Quick Tips

How to Deter Dogs While Cycling

Today's QT comes to us from Premium Member (and a regular correspondent of mine) Greg Titus, an Iowa roadie who admittedly has more dog issues than most roadies based on where he rides. But he's developed what he believes to be the absolute best deterrent to any feisty, nuisance or attacking dog. He's also graciously agreed to share with fellow RBR readers his 12-page article with step-by-step instructions on how to make his "dog poppers."

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No-Hands Way to Apply Chamois Cream on the Road

Today's QT comes from RBR contributor Sheri Rosenbaum, who offers a great solution to applying extra chamois cream while on the road. Here's what she says: With the bike season about to hit high gear and longer rides, including brevets and centuries, taking place, it's important to stay comfortable. When it comes to applying chamois cream on the road – assuming it's an organized ride with at least a couple rest stops – here's a tip to keep you lubed up and your hands clean.

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How to Adjust Brake Hood Position

Today's QT comes to us from RBR Premium Member Martin Estner, who offers a take on adjusting the positioning of shifters/brake hoods. Here's what he writes: The recent tip on aligning a handlebar stem reminded me of how I adjust the positioning of brake hoods. I like my handlebar drops parallel to the ground, and I like my brake hoods to be set so that my hands and wrists are in a straight position with no bend as if I were shaking hands with the hoods.

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How to Clean White Road Shoes

Today's QT comes from RBR contributor Sheri Rosenbaum, who happened upon a great way to clean up her white road shoes. Here's what Sheri says: I have a pair of Nalini Snake white road shoes. As with any white apparel, it's hard to keep them looking clean. I asked my local bike shop for suggestions, and they recommended I use a Mr Clean Magic Eraser on the synthetic leather and a mixture of Oxy Clean and water on the mesh microfiber. One worked. The other didn't.

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How to Align Your Stem with the Front Tire

For those who are perfectionists, aligning your stem/bars can be a pesky issue. Correcting the miss-alignment simply by loosening the stem and trying to nudge the bars has always been an iffy, trial-and-error exercise. Now, with this straight-edge technique, I can nudge it around during a single session and finally get it right without having to set it, go ride to try it out, then re-set, etc. So for me, it works well and gets a faster, more reliable result than what I've been doing. Maybe others will, too.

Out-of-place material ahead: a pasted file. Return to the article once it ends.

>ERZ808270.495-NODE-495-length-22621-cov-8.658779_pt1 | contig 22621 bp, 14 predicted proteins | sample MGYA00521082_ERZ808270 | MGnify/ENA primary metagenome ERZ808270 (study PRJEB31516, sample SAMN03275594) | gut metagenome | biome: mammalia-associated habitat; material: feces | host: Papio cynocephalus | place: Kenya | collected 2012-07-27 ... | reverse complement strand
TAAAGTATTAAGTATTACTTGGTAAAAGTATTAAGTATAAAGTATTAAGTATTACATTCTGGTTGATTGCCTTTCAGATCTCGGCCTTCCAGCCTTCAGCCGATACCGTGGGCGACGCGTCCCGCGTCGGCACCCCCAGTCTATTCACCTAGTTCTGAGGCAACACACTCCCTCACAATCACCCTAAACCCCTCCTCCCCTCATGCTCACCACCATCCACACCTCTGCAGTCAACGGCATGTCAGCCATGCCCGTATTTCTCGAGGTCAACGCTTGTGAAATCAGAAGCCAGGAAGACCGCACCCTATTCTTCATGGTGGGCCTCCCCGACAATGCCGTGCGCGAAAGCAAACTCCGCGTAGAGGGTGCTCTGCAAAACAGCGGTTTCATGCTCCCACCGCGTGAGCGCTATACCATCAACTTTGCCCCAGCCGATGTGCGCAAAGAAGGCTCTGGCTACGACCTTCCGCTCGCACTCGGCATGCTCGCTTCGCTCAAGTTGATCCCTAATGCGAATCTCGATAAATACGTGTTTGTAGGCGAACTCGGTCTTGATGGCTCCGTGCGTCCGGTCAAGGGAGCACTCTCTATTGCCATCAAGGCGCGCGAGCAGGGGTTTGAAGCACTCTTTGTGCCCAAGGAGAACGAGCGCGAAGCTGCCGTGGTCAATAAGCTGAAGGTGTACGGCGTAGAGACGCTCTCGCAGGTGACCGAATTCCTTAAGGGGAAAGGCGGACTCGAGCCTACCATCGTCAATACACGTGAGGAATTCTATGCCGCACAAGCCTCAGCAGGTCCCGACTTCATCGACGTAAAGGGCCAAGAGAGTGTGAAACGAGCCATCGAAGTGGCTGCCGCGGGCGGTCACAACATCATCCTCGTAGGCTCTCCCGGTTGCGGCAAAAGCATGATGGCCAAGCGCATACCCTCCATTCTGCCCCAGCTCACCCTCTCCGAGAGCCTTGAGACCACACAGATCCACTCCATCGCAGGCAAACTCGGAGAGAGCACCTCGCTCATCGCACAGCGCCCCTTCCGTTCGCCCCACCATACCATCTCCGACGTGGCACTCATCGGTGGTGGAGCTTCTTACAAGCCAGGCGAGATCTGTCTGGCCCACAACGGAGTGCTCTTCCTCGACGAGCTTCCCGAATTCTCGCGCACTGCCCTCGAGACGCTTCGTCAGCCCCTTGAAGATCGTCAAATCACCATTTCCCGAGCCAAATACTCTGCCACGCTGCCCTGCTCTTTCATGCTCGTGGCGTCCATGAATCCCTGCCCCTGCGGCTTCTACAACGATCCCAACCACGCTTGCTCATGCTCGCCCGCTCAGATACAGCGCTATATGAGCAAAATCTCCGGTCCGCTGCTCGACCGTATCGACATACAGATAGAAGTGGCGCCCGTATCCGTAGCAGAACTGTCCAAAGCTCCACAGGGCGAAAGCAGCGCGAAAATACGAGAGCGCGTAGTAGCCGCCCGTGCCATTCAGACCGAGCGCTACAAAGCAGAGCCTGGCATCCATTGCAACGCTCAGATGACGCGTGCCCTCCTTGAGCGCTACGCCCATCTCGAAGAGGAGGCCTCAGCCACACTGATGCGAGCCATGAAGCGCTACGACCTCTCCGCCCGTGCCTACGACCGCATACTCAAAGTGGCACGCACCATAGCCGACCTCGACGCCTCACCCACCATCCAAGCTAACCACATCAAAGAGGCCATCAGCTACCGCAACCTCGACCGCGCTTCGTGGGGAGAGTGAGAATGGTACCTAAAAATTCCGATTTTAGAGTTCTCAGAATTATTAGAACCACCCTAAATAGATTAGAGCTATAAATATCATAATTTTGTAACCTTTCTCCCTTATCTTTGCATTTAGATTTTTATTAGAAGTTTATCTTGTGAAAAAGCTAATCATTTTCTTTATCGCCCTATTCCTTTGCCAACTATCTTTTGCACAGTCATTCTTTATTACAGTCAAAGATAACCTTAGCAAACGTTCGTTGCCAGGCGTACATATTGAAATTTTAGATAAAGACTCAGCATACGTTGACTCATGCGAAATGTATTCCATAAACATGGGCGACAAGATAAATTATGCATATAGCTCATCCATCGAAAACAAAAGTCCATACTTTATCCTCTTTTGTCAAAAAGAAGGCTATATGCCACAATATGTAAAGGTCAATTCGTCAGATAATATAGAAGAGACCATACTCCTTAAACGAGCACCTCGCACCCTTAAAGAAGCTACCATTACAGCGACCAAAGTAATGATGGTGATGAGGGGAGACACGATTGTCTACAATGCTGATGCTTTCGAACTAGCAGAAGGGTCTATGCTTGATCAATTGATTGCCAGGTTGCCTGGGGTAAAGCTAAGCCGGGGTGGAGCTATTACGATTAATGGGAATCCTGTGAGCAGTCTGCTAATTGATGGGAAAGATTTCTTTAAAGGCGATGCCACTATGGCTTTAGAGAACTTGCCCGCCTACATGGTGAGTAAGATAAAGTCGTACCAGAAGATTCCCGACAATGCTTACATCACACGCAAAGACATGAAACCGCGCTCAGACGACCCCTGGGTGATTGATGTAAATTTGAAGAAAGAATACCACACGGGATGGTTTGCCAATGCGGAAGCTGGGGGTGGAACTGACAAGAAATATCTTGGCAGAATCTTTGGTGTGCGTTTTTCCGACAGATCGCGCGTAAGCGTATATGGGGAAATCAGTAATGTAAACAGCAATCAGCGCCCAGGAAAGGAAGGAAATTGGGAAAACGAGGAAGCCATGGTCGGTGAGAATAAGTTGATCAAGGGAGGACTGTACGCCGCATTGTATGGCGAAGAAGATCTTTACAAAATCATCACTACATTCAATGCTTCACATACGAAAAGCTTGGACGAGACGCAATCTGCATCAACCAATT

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Follow Helmet Makers' Replacement Recommendations

A reader named JJ emailed me after reading last week's article Donate Unused Cycling Gear to a Good Cause: "Concerning donating gear: Is it a good idea to donate helmets that are in good shape and never been involved in an accident? Helmet manufacturers say replace your helmet every 5 years. What do you say about that?" JJ's timing was great, because just the week before I had the perfect experience and example to share with him (and now with all readers).

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'Maintain' Your Tires for Extra Wear

Even though I do keep track of when I install my tires, I know that they're not really a component I can accurately plan to replace at a certain interval. Where the rubber meets the road is the one place on a bike that can go from perfect condition to useless almost instantly if your luck is bad enough. We've probably all got at least one such tire story. I'm not the kind of rider who wears my tires down to the nub. I do, however, take steps to "maintain" them to help prevent flats and get as much wear from them as I can.

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Used Power Meters an Excellent Low-Cost Option

Today's QT comes from Coach Rick Schultz, who, as an accomplished bike fitter, coach and product reviewer, keeps tabs on the various power meters on the market. He's lately noticed a glut of some second-hand units. Here's what he writes: Lots of sub-$300 Stages power meters are showing up in many different 'For Sale' classifieds. (Stages power meters are thin, small units permanently glued to the inside of the left crank arm. You buy the entire crank arm when you buy a Stages power meter.)

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Keep Extra Cycling Provisions On Hand

Today's QT is something that came to me when preparing for the ice and snow storm Atlanta was forecast to be pummeled by last weekend. Here, the mere forecast of frozen precipitation sends citizens scurrying to the grocery store for bread, milk and eggs, to the hardware store for snow-melt, snow shovels and sleds, et al. While watching this play out last Friday, the thought came to me that the same dynamic is at play among some cyclists I know regarding some typical cycling "staples."

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In-Depth Tire & Tube Install Method Prevents Flats

Today's QT comes to us from Premium Member Michael Hormel, who engaged us in a recent email conversation about the merits of tubeless vs. clincher tires. We agreed, for our purposes, that we'll stick with clinchers, based on the ease of use and the fact that we seldom get a flat. Michael's tip comes from his method to prevent flats – and the results are astonishing. Here's what he wrote: I've only had one flat in the 10-15 years since I went from sew-ups to clinchers. I take my time when installing tires and tubes:

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